A Teacher’s Perspective
My friend Maddie Kertay of Bad Ass Quilter Society fame posted this awesome blog post on what it takes for her shop to bring in a national teacher.
I’m a nationally known quilt “personality” who lectures and teaches in addition to my full time job in the comic book industry.
I NEED my quilt teaching job. It helps pay the bills and keeps my household running, especially during my ex-husband’s 19 month unemployment, and especially now that we are recently divorced. I am not wealthy by any stretch, and many many days I struggle to keep both the full time job happy and the full time quilt business afloat.
This is what my income looks like. This is my actual 2015 business income. Notice what the majority of it is. Teaching and speaking. And the other big chunk? In person sales. That would be vending in person at guilds or quilt shows, where I am also teaching or speaking. In fact the entire right side of this pie chart is teaching and lecturing income related on my balance sheet. Without one, the others are greatly reduced or don’t exist.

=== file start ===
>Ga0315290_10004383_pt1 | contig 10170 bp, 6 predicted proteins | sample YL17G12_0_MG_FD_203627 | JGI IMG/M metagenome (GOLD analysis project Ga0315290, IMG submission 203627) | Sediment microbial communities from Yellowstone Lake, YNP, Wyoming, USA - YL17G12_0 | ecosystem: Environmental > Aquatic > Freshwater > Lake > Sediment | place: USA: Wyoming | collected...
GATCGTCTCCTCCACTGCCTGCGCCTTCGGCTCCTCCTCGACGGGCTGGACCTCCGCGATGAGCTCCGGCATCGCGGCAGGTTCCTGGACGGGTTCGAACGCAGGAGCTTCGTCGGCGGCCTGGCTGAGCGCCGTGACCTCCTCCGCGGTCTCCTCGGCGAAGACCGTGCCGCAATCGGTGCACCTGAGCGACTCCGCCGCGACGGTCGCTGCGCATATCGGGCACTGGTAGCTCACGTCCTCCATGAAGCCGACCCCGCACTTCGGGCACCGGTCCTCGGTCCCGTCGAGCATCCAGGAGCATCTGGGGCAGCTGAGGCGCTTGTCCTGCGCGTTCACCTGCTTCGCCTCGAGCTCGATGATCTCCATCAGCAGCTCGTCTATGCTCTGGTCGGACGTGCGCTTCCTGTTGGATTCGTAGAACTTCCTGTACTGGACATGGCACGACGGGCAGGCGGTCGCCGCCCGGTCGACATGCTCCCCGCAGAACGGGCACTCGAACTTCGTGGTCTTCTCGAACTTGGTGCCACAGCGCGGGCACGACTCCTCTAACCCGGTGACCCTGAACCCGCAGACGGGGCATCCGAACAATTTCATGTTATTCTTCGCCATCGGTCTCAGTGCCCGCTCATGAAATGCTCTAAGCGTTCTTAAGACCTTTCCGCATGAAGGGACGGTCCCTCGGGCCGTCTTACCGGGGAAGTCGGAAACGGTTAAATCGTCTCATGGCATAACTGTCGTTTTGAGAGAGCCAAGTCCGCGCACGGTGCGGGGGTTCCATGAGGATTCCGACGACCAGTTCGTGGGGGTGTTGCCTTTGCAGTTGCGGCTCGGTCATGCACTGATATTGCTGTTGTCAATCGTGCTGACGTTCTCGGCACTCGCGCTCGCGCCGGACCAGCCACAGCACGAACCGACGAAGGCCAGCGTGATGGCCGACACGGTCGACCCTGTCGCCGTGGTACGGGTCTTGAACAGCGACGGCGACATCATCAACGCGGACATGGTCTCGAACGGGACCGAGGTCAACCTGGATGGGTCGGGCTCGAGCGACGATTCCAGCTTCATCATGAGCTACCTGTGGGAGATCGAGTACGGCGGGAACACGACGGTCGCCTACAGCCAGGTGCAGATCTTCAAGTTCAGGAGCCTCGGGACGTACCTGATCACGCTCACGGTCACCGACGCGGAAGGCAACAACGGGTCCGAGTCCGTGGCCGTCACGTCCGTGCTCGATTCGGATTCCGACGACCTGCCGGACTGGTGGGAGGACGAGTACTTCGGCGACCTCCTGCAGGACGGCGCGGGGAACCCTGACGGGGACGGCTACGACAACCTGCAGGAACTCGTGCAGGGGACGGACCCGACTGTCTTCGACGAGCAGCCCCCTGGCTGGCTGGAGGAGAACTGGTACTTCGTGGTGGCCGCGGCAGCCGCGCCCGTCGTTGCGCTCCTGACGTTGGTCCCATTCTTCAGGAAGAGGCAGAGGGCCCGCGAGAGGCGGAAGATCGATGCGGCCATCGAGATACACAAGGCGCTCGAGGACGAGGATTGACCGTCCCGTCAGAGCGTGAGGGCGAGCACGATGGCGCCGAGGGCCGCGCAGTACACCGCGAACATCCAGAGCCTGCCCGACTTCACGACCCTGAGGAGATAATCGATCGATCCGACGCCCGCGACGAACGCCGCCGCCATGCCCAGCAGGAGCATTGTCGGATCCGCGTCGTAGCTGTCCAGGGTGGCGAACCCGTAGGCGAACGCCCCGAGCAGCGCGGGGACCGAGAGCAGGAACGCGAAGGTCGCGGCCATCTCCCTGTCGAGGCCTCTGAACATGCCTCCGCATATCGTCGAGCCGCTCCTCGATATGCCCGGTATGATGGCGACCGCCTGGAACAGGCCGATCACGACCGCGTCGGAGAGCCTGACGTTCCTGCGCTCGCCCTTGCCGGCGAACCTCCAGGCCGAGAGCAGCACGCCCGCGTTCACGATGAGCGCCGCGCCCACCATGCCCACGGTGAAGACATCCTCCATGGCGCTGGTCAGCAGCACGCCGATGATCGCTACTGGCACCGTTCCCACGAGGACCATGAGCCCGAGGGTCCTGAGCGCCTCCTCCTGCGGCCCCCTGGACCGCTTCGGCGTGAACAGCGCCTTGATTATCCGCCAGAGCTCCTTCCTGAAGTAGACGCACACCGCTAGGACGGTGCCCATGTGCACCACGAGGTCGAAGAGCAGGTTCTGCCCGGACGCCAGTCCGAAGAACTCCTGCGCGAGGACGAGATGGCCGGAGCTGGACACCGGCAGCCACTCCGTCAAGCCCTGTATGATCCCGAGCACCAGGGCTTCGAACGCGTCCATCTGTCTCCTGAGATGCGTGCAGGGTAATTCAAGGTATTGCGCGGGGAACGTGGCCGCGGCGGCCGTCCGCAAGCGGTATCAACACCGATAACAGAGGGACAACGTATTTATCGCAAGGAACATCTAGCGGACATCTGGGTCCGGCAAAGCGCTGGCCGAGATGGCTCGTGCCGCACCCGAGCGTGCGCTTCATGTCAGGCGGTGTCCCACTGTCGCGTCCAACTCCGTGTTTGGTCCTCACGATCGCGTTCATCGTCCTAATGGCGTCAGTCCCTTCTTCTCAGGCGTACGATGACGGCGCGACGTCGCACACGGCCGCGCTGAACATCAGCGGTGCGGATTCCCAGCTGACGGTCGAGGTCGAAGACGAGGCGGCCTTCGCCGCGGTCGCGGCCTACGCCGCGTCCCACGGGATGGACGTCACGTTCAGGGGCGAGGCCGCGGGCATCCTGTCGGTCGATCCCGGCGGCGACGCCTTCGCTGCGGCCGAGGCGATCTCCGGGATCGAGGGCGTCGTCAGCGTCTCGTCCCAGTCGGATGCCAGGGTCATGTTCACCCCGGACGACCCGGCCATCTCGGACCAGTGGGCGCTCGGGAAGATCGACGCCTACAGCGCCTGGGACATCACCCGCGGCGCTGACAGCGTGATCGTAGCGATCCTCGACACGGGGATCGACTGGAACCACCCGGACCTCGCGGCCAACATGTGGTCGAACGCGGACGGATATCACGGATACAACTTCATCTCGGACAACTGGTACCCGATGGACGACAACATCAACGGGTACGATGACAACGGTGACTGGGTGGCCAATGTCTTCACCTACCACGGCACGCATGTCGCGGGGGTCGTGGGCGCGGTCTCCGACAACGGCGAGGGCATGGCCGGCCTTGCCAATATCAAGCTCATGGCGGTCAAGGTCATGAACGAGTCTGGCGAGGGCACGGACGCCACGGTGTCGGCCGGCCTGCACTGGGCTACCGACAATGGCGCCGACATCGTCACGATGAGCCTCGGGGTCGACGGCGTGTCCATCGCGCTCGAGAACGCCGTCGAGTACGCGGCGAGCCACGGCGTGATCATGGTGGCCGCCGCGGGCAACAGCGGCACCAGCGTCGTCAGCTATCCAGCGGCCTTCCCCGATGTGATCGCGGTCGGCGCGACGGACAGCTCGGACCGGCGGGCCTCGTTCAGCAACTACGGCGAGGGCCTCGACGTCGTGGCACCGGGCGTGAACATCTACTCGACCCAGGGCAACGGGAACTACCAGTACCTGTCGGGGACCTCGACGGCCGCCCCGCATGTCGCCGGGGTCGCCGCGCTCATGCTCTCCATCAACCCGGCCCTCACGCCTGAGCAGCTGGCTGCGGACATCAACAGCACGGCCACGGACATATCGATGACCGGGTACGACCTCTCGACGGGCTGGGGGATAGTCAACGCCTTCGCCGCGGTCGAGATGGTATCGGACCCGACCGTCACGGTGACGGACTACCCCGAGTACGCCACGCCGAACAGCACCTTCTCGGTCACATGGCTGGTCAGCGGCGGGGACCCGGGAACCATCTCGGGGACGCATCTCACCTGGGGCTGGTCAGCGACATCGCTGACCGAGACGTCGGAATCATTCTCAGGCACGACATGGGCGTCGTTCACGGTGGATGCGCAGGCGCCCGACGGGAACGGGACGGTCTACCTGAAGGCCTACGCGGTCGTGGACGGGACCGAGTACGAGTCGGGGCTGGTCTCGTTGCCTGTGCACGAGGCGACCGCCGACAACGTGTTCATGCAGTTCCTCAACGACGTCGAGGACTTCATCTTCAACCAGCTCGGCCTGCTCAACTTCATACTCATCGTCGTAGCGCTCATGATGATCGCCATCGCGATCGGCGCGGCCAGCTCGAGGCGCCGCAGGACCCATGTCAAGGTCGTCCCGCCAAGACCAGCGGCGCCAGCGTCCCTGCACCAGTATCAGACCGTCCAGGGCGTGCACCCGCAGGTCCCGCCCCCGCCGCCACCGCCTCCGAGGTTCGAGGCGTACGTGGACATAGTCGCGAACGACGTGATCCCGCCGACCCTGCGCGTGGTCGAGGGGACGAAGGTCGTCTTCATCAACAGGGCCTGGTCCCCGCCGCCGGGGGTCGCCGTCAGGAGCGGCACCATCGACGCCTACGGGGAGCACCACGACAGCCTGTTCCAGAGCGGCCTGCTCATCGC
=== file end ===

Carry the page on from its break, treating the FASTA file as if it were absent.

I know how hard I work at creating my classes and getting ready for them. I feel like I bust my ass. I want people taking my class to really enjoy the process and have a great time. I absolutely love to do it, and I say at the end of each lecture that it’s always my “great honor to be chosen to come speak to you tonight”.
But when you book me at my rates, here’s what is happening that you don’t see.
-My 19 years of quilting experience, and my 35 years of sewing experience, including college level theatre classes on costuming. Without this, there is no talent for me to speak or teach from.